Fundraising software makes donor prospect research easy

Donor management software is the single-most handy tool for learning more about major donor prospects. Nonprofits know the importance of gathering information about potential large-capacity donors before approaching them with a request for funds.

Thorough research tends to consume a lot of time, which is a scarce resource for most nonprofits, noted Nonprofit Hub. Maximizing fundraising efforts means taking an efficient approach to time management, as saving time always means saving money.

Researching major donor prospects helps nonprofits achieve their goals.The right research tools can help nonprofits secure major donor prospects.

Start with the familiar
Contact-management and donor-profile tools, such as StudioCRM, enable well-strategized research that allows a charitable organization to find strong prospects without exhausting limited resources. Nonprofit fundraisers should always begin with what they know: Existing donors are loyal supporters. Prospect researchers can look to their organization’s own databases to highlight supporters who have made consistent donations, such as those who give to annual funds. Regular contributors of modest gifts have the potential to become major donors. Since they’ve already established sincere interest in an organization’s mission, they’re likely to welcome fundraiser contact.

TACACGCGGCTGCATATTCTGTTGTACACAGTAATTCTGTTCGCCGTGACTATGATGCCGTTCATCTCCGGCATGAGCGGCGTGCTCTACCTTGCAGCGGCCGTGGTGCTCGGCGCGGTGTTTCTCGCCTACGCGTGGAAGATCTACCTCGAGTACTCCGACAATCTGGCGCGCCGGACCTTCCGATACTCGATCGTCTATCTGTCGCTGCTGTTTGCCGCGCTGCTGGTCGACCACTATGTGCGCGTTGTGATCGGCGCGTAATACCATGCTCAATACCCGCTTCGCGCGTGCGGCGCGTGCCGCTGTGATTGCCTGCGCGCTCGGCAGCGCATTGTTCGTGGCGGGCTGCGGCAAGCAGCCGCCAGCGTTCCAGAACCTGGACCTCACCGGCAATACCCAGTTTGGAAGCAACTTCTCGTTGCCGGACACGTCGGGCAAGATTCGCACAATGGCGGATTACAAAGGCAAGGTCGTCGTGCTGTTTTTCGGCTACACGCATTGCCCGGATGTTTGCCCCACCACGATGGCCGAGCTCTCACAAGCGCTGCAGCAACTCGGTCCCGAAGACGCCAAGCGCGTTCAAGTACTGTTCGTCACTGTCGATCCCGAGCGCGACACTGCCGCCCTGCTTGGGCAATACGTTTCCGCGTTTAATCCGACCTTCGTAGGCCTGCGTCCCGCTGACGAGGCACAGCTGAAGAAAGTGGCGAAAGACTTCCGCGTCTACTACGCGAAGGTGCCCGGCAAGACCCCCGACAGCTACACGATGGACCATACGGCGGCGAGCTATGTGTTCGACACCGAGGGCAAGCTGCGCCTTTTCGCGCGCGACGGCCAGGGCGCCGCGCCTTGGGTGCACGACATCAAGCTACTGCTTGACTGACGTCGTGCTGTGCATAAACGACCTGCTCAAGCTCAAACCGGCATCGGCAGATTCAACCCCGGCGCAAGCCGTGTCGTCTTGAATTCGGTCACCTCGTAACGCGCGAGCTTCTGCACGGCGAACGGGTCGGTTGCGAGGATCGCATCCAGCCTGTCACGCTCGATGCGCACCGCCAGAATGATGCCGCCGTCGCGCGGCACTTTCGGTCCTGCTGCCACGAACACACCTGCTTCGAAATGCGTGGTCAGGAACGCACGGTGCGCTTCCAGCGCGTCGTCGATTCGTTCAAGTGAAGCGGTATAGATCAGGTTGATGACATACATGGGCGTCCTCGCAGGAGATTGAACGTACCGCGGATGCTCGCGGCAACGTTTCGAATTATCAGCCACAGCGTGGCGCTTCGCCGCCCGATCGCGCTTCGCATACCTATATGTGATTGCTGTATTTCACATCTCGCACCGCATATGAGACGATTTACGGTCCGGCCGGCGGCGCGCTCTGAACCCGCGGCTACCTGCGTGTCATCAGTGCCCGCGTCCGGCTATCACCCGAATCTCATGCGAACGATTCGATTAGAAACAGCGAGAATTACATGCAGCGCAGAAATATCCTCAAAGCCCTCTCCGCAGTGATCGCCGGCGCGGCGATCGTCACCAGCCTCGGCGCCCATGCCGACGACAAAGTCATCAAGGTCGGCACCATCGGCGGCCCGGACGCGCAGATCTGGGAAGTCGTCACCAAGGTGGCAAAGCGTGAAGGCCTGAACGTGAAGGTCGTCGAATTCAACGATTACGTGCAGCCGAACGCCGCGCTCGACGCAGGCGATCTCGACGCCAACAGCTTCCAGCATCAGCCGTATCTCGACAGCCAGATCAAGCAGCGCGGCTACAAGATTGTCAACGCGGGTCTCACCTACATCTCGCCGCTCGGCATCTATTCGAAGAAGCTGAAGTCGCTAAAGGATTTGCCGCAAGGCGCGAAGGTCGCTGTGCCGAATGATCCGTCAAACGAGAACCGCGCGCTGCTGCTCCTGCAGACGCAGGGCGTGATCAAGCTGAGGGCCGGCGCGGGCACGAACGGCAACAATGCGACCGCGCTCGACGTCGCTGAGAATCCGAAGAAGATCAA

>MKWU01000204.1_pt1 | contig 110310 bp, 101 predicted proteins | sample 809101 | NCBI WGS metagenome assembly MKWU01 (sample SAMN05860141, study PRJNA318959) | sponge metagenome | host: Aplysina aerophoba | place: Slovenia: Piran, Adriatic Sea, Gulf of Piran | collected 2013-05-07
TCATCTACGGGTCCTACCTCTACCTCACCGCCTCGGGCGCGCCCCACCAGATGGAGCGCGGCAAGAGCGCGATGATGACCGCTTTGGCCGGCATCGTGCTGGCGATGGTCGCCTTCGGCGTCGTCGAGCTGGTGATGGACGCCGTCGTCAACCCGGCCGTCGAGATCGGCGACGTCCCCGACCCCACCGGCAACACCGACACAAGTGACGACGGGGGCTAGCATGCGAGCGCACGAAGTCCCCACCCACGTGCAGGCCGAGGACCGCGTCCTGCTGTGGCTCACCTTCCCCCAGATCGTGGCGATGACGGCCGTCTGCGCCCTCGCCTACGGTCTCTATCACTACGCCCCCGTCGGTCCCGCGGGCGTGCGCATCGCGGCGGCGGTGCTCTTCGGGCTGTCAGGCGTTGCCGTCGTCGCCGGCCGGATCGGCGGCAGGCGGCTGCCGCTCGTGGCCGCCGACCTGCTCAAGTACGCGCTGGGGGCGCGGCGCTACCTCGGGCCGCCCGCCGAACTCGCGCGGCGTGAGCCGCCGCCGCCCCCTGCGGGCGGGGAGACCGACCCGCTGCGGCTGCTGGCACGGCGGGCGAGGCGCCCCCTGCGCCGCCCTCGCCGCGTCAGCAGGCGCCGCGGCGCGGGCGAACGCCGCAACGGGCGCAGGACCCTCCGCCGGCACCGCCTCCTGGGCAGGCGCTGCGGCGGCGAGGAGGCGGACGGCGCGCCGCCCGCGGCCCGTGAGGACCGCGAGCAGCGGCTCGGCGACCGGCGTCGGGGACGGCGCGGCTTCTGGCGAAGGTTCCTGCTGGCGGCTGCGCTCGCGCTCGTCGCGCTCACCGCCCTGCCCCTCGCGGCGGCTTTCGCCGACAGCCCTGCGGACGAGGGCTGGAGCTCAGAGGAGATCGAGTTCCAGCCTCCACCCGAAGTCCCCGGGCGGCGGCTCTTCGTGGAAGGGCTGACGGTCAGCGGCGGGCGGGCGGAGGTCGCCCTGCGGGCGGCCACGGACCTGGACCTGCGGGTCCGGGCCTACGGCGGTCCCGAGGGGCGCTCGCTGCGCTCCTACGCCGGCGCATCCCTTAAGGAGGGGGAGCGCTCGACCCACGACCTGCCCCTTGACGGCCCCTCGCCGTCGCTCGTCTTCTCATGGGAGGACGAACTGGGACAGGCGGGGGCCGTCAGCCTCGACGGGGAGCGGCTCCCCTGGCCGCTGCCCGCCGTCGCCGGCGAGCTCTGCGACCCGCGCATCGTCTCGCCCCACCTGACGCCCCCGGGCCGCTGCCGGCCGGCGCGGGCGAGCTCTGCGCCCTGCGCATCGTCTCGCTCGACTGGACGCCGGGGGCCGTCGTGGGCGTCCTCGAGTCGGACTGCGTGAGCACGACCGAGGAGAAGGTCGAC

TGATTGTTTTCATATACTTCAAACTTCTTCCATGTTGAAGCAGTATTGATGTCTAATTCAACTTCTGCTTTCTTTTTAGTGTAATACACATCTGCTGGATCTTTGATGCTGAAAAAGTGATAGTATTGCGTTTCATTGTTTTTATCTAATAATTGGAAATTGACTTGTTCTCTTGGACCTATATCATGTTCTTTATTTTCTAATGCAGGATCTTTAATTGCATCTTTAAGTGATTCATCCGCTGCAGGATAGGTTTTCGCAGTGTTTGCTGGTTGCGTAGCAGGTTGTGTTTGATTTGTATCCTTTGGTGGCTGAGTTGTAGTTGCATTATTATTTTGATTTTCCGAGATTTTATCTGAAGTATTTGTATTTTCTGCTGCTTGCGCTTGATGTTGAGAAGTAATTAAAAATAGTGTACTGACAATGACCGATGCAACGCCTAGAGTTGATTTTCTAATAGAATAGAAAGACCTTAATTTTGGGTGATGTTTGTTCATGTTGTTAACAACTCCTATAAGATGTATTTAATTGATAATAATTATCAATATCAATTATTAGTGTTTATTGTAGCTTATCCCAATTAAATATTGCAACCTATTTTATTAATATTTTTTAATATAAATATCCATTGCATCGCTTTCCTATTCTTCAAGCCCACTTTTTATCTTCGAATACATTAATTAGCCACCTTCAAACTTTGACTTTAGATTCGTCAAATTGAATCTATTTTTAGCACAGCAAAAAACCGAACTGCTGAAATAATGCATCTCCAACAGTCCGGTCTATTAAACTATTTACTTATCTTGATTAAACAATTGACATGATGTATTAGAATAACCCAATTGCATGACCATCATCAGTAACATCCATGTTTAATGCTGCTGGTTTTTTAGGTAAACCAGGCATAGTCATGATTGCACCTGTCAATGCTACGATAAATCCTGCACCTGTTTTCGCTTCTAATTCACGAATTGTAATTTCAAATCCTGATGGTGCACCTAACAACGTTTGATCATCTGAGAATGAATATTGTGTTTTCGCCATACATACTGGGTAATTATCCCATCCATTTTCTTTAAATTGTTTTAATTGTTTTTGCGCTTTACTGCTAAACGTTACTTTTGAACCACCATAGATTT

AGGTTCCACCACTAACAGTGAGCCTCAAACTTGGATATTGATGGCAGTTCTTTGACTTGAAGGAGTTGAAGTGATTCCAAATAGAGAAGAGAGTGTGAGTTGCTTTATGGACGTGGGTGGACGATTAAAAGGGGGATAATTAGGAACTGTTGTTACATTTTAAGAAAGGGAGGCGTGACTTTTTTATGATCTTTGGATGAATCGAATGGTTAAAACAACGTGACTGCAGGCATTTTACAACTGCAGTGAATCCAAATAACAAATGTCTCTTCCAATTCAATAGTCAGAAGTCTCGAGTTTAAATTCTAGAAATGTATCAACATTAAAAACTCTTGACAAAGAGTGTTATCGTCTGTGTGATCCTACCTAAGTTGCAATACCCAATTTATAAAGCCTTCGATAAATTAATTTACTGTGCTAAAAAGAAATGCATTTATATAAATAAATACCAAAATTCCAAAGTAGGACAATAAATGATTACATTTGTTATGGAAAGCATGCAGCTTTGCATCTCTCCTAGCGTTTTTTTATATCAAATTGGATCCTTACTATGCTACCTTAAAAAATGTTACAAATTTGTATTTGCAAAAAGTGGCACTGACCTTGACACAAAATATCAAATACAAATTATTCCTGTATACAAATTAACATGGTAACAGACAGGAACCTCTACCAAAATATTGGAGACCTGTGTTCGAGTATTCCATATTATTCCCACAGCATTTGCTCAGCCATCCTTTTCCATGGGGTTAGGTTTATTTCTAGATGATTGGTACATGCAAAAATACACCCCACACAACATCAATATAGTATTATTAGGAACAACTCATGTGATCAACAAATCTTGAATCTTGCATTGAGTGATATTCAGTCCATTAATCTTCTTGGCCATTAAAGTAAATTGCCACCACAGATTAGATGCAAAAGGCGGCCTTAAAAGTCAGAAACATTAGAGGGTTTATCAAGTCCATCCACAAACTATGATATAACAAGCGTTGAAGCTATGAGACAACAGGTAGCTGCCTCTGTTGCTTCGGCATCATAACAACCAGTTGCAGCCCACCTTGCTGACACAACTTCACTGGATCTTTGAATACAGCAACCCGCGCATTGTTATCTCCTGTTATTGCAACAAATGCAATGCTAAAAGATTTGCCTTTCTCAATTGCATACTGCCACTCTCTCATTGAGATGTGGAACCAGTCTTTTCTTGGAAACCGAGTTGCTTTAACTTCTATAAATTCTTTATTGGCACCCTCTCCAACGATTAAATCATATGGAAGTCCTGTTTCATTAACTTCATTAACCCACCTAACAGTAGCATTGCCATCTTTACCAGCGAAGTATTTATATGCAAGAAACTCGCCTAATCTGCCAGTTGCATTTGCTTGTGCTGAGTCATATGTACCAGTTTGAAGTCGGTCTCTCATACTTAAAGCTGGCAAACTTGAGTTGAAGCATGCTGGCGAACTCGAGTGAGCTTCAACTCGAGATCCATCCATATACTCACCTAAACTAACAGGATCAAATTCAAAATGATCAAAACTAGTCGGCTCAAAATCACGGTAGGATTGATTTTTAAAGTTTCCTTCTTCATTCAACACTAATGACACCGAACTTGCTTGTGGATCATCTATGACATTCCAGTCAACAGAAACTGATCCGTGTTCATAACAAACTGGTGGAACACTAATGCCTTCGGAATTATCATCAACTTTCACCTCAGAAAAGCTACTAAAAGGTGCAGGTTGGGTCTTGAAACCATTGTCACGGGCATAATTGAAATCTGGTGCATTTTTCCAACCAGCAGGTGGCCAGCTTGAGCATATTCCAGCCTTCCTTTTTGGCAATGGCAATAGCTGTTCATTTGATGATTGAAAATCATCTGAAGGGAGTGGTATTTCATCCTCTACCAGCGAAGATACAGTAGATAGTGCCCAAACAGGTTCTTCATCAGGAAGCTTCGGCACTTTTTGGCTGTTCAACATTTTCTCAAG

Enlist help
Researching potential donors who are brand new to an organization becomes a little trickier. There a several ways to manage the process without losing time, and donor software‘s analytics and planning tools will help a researcher manage all collected information.

So, with fundraising management applications at the ready, where should a nonprofit begin the process of mining brand new donor prospects?

“There are several ways to manage the process without losing time.”

Nonprofits might consider whether it’s affordable to outsource the hunt for information. The time saved in hiring research consultants can also translate to money saved. Consultants usually have experience as former prospect researchers – they’ll not only find the best prospects, they’ll train a nonprofit staff to become better prospect researchers, equipped with efficient strategies that effectively support long-term donor engagement.

Navigating the DIY search
For nonprofits who can’t hire a research consultant – or for those who are ready to stand on their own after consulting with an expert – the DIY process is simple and straightforward, given a little preparation.

It helps to know how to conduct a Boolean search, said Fundraising IP. It’s likely that the easiest place to begin research will be the most familiar: Google. Most know that typing generic phrases into the Google search bar often results in a neverending rabbit hole of time-wasting. Boolean operators provide a more direct approach to key words, Google can be a great way to look for everything from a potential donor’s philanthropic history to corporate affiliations.

Mining Social Media